Culture & History



The Art of Qawwali, Presentation, Language and Context

The Art of Qawwali, Presentation, Language and Context
Published On: 03-Aug-2022
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Article by

Aqdas Hashmi


The devotional music known as Qawwali, which is meant to convey a strong message, is characterized by strong voices and synchronized claps. An ensemble of 12 male performers usually conveys a religious message through music and song based on Sufi poetry. The texts usually deal with divine love (ishq), separation (hijr, firaq), and union (visal), with the music symbolically reinforcing and illustrating these concepts. Qawwali incorporates Iranian and Central Asian poetic, philosophical, and musical elements into a North Indian foundation, blending popular music with classical traditions. The texts cover Arabic and Persian in the same way, but the main text body is usually in a simple idiom form of an Indian language: Urdu, Hindi, Purbi, Punjabi and so on. 

 

The interaction between the audience and the musicians is essential for the performance of a Qawwali, and the performers frequently repeat and dwell on passages that strike a resonant chord in the audience. The effect of energetic hand-clapping, both repetitive and forceful, tends to induce a trance-like state in the audience. People who have been induced into a trance by Qawwali frequently describe a flying experience. Koumudi Mahanta in his article “Ritual and Music: A Sociological Analysis of the Dimensions of Qawwali” said that "Flight" imagery is also used in so many Sufi texts in their quest for divine union. Qawwali performers develop the skill of capturing and holding an audience's attention. He claims that Qawwali breaks down language barriers and brings people closer to divinity. He accomplishes this by attempting to alter the audience's state of consciousness in order to make them more receptive to the syncretistic and mystical content. The form has been honed over generations, and it is said to uplift the audience even if they do not understand what is being spoken. In Qawwali, form and content are intertwined, and only a thorough understanding of both is possible. When the lead singer is expressing the anguish of being separated from a faraway loved one in content, for example, the music is changed to long extended sections to highlight the distance, while lyrics expressing union are compressed in a fast repetition.

 

The Qawwali used to be accompanied by a double-headed drum (dholak), a bowed lute (sarangi, dilruba), and an earthenware jug. Today's instrumentation includes a front row of hand-pumped harmoniums, with either a dholak or a pair of drums (tabla) in the middle of the second row. To increase the resonance of the tabla's larger left drum, freshly kneaded dough (atta) is applied to the center.

 

Despite the religious tendency towards music from wholehearted acceptance to complete rejection, the doctrinal council of Islamic mysticism remained in the name of Qawwali, a popular source of happiness in colonial Punjab. Qawwals presented mystical poetry fluid in Persian, Hindi, and Urdu (in this order in terms of prestige) replacing individual and group segments, which is characterized by repetition and correction. Qawwali music was an offering of mystical poetry, which awakened mystical emotions such as joy in a gathering of listeners with spiritual needs that were diverse and changing. Qawwali event structure such as opportunities, setting, seating arrangements for Sufi devotees and artists procedures, listing processes and answers of gathered devotees. It was also very important to give birth to happiness at the time of Samaa.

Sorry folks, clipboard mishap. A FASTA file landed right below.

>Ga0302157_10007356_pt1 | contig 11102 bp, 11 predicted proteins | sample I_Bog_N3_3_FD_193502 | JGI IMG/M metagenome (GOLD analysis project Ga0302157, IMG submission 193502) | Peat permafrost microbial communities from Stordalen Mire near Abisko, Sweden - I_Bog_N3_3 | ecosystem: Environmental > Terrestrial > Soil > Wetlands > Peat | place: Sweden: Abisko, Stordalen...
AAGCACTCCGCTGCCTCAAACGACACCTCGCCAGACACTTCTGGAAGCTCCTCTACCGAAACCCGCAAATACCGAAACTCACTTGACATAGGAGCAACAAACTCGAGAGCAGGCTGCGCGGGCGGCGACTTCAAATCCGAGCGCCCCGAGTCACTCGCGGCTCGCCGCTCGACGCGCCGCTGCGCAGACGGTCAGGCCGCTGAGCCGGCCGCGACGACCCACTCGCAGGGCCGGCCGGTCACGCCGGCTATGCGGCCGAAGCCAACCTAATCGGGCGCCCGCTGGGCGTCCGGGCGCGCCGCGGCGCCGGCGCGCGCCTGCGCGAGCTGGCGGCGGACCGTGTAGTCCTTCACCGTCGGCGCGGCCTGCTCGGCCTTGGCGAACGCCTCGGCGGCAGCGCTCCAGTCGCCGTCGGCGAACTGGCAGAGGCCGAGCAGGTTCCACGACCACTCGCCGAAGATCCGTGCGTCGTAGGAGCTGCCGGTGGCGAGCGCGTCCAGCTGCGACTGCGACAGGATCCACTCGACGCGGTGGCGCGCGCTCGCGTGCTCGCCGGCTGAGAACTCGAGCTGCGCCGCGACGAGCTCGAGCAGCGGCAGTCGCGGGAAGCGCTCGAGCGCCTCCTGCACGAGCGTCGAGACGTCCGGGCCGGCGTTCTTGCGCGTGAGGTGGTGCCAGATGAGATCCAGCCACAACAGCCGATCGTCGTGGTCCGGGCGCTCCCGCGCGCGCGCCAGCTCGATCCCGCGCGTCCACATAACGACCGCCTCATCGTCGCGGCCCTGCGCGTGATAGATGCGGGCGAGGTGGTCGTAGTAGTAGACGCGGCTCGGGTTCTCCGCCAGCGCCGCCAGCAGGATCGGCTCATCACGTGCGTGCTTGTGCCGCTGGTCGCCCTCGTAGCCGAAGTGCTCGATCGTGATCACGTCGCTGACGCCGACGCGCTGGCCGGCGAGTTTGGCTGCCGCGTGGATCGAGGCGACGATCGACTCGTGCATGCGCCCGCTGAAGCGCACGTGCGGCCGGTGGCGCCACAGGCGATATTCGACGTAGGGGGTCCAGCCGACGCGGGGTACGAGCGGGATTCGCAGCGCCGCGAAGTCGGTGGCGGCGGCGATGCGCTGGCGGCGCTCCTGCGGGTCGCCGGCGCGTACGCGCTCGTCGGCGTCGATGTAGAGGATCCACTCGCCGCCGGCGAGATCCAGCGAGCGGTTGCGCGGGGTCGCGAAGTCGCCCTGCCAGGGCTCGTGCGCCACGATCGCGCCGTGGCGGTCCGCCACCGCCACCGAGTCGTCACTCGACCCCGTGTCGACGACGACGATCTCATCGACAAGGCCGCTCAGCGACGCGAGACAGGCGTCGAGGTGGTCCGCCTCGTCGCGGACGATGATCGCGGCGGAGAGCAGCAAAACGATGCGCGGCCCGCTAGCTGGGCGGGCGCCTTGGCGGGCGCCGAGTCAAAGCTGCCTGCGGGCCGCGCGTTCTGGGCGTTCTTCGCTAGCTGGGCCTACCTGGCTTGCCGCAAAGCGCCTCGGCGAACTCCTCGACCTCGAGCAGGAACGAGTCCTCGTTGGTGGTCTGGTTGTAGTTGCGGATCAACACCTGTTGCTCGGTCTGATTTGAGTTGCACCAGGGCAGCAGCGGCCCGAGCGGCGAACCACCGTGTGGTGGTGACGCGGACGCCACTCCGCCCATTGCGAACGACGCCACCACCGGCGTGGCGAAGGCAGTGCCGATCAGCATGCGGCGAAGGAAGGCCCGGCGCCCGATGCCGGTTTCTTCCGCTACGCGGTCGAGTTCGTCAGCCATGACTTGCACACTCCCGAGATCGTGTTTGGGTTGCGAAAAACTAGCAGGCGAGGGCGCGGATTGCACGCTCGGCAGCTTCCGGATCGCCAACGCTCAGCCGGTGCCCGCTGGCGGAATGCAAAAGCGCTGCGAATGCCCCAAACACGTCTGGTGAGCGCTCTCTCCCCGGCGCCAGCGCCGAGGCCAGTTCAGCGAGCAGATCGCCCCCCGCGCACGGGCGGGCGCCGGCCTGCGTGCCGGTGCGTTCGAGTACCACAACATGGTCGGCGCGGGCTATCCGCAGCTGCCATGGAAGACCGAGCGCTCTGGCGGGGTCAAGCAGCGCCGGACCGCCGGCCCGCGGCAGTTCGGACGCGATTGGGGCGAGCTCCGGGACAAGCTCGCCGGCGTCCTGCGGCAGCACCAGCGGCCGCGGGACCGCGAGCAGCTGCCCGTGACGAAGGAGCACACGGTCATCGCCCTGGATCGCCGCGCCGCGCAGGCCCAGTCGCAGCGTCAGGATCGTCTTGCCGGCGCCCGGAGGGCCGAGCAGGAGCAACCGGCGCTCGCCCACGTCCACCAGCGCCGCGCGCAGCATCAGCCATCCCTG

Qawwali emerged as a form of music in which divine love was praised and love was the last messenger. According to RB Qureshi The Sufis patronized Qawwali and Samaa because they assessed the value of music in Indian culture. However, what distinguishes spiritual music appearing in Qawwali performances are certain restrictions imposed from within the Sufi order in order to maintain its purity and to keep it in tune with the basic tenants of the religion so that the spiritual realm, a Qawwali invoked, worldly deviations are not compromised.

 

The function of Qawwali music, according to its place in the ideology of Sufism, is to serve the offerings of Sufi poetry, awaken mystical sentiments in a gathering of listeners with spiritual needs which are both diverse and changeable. Qawwali songs attributed to Prophet Muhammad go beyond writing songs; autobiographical writings because a group of singers praised his life, achievements, high position as an apostle, pious legacy, his beautiful relationship with God and his followers, and his wonderful example because of knowing God. The songs reflect the longing to meet him, or more accurately, to prepare for his presence in the audience or the sacred field of music devotion. There are many themes in these songs, praise of the Prophet is an important theme. The devotion of the Prophet to teaching others to seek peace, to live in peace with oneself and with others, and to end human suffering. Qawwali music, its presentation, in its cultural context, and transcendental poetry raises the question of whether the Sufi is devout.

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